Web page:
Diary

AIM: Russian Television Host Closes Down Jefferson Memorial

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From Accuracy in Media‘s Cliff Kincaid:

An employee of Moscow-funded Russia Today and a camera crew from the channel were part of an effort last Saturday that closed down the Jefferson Memorial in Washington, D.C. in the name of free speech. One can guess at the reaction by Moscow authorities if employees of the Voice of America had disrupted access to Lenin’s Tomb in Red Square.

Russia has become increasingly aggressive in using a state-funded TV channel as a weapon of the information war. What is unique is Russia Today television’s brazen use of a disgruntled U.S. Marine veteran, Adam Kokesh, as a front man in this assault on America’s history and founding fathers. Caught on camera, Kokesh candidly admitted that he indeed is a Russian agent of influence and a member of the Moscow-funded “resistance” to the U.S. Government on American soil. A camera crew from Russia Today or “RT,” as it now likes to call itself, was there to record his anticipated confrontation with the police.

While Kokesh was fairly open about his intentions, he was adamant in refusing to say how much he is being paid by the channel for his program, “Adam Vs. the Man.” Although he insists Moscow gives him editorial independence, he could not cite one program he has done on human rights problems in Russia, where journalists deemed too critical of the government are sometimes assassinated. One of the victims was U.S. journalist Paul Klebnikov, then editor of Forbes Russia.

The idea that the protest was in the spirit of Thomas Jefferson, as they were loudly insisting, was incredible to anyone knowing anything about Kokesh and his collaborator, Medea Benjamin of the Code Pink group. A close friend of former Weather Underground terrorist Bernardine Dohrn, Benjamin is a big backer of such “democrats” as Fidel Castro and Hugo Chavez. Lately, she has been organizing protests against aid to Israel. She has traveled to meet with leaders of the terrorist group Hamas, only to come back with a “peace” message for President Obama personally. Benjamin’s other close friend, Jodie Evans, raised money for Obama’s 2008 campaign for president.

In the end, the police backed down, making no arrests. They simply escorted the demonstrators out. A previous use of force against such demonstrators—and five arrests—had resulted in complaints about “police brutality.” One can only surmise that the Park Police were told by higher authorities to go easy on the demonstrators.

A report by ABC 7 in Washington was fair and balanced, in that it had the point of view of the protesters as well as the comments of ordinary people unfairly kept from the memorial because of the circus atmosphere. As I told the reporter, the demonstrators were interfering with the rights of those people who wanted access to the monument.

The media claimed, almost without exception, that the “dancing” protest led by Kokesh was somehow designed to highlight freedom of expression. But members of the public, including tourists from other countries, were the only ones who were denied their freedom. They were denied entrance into the rotunda of the memorial while the Park Police had to move the demonstrators out. This went on for almost an hour, as Kokesh and his groupies yelled and screamed inside the monument while engaging in various gyrations they described as dancing. It was an ugly affair that was clothed in the rhetoric of free expression.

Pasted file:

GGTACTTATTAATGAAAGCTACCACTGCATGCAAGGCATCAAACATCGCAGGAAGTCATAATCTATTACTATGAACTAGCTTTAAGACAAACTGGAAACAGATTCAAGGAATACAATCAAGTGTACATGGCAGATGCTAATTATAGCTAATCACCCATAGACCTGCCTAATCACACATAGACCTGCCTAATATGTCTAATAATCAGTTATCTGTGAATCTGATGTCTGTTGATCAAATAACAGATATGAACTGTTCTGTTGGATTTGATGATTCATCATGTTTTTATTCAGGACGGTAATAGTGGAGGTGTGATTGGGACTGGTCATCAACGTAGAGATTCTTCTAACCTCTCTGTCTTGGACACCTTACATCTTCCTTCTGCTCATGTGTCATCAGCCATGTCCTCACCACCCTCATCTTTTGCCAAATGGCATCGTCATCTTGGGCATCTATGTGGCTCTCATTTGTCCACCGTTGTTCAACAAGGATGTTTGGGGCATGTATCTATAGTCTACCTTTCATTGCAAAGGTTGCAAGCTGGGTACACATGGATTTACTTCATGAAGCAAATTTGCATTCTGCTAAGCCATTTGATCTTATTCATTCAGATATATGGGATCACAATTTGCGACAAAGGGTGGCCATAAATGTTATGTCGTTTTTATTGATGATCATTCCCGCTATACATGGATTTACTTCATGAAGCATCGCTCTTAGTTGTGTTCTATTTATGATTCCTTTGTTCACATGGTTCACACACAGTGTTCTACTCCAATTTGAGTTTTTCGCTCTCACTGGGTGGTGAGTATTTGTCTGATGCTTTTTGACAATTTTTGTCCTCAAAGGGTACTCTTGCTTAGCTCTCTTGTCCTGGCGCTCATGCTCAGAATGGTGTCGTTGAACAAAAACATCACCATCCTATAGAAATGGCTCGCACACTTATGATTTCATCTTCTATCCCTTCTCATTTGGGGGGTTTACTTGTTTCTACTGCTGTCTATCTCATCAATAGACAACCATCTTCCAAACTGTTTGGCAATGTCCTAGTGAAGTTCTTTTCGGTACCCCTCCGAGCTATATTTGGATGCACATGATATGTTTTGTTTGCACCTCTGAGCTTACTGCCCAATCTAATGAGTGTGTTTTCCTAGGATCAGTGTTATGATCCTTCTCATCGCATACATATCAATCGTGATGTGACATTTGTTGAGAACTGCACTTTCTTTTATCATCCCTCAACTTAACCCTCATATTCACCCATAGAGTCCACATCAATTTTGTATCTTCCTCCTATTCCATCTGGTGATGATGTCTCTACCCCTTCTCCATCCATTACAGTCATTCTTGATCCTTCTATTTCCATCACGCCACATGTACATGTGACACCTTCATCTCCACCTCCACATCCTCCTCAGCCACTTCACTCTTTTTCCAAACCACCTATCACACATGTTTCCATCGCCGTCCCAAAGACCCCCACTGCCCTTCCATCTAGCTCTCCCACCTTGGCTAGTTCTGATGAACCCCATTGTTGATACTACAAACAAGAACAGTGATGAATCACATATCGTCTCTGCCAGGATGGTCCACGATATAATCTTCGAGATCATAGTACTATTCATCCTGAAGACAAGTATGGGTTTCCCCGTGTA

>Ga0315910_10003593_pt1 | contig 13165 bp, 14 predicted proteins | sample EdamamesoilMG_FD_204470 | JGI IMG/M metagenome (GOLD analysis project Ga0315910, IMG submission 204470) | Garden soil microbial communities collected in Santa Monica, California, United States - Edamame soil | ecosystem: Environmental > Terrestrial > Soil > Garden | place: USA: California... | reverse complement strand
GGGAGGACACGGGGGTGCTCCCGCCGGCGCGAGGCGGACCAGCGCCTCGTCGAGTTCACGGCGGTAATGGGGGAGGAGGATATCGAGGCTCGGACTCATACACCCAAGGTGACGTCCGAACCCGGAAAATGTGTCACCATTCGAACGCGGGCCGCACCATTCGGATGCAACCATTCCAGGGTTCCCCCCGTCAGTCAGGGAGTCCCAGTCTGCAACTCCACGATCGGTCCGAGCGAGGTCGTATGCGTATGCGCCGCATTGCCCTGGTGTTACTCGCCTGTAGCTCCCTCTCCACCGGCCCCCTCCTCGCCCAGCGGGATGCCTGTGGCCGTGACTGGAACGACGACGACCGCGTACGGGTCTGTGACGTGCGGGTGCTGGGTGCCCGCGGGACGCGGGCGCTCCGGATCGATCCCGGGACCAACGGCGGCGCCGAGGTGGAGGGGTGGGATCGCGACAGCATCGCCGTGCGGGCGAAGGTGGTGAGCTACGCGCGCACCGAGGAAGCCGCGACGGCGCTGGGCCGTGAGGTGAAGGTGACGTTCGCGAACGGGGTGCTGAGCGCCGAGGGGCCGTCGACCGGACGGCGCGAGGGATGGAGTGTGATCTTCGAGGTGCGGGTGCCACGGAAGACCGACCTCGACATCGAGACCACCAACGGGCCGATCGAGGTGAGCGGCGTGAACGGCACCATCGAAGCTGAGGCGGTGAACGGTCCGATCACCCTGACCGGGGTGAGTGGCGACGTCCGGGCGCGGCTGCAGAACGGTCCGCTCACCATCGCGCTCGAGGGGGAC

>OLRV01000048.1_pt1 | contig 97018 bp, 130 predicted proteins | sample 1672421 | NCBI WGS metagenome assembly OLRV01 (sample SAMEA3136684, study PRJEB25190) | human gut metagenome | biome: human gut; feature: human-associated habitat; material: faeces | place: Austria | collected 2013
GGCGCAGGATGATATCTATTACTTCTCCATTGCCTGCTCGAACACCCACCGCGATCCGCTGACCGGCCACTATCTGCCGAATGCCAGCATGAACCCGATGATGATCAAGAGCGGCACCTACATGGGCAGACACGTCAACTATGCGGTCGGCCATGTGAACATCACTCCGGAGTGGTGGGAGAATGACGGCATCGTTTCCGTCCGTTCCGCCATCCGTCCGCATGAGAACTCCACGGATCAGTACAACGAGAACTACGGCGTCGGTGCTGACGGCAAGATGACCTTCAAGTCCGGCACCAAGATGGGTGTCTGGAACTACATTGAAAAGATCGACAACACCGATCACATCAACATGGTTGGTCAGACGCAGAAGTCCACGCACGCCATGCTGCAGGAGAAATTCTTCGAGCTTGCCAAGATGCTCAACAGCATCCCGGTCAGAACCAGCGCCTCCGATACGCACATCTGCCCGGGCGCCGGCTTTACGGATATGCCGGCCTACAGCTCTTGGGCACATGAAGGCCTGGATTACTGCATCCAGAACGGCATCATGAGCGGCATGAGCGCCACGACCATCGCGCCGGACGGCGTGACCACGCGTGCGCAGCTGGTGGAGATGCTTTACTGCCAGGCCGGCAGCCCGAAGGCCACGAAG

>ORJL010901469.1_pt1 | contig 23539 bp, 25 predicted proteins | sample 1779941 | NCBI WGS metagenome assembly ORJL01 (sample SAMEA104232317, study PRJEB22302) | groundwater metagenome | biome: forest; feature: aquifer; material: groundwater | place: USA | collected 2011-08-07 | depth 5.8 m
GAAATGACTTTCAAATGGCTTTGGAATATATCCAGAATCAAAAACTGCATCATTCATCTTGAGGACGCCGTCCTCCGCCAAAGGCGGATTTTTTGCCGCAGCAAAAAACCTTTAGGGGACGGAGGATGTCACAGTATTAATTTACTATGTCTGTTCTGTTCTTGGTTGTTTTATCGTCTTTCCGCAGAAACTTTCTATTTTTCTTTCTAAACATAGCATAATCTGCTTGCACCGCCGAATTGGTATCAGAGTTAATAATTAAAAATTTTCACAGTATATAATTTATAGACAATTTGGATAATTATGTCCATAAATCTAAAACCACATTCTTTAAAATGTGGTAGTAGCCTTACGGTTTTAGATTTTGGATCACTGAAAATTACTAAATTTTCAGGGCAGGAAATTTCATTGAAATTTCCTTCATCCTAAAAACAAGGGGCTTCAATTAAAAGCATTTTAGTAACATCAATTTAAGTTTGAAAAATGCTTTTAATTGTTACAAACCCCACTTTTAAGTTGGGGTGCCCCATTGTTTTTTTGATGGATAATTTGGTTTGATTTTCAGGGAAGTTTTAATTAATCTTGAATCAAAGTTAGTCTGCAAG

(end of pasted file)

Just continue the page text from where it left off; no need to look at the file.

Keep in mind that demonstrations are allowed on most of the grounds of the monument. The only area that is off-limits is the rotunda, where the19-foot-tall Jefferson statue and his writings are displayed on the walls. The sign says, “Please respect the Memorial and help preserve the atmosphere of calm, tranquility and reverence. Consequently, no demonstrations allowed.” The warning reflects a law, upheld by the courts, prohibiting demonstrations in the rotunda.

No violence occurred at the memorial, but my videos of the events showed that several of the Kokesh groupies got extremely overheated and anxious when they realized that their hero was on the defensive over his relationship with his Russian paymasters. Their next stop, according to a flyer distributed at the memorial, is an event called “Porc Fest,” where the agenda includes topics such as a “stateless society,” transhumanism, “anarchist organization,” and the screening of a film called “Guns and Weed.”  These dangerous oddballs are trying to infiltrate the Tea Party movement. Ron Paul should disavow them. These are alienated youth who need to start working for a living—if only the jobs were available.

Usually described as an “anti-war” veteran of the Iraq War, Kokesh was caught smuggling an illegal weapon back to the states, an incident that led to his discharge. This was another thing he just didn’t want to talk about when I interviewed him at the memorial.

It is tragic to see a young man such as this turning against his country and embracing Putin’s Russia in the process. Once he left the service he tried to run for Congress as a Ron Paul Republican. Tea Party members rejected him, after learning about his background and “anti-imperialist” views. Now he’s ensconced at Russian television.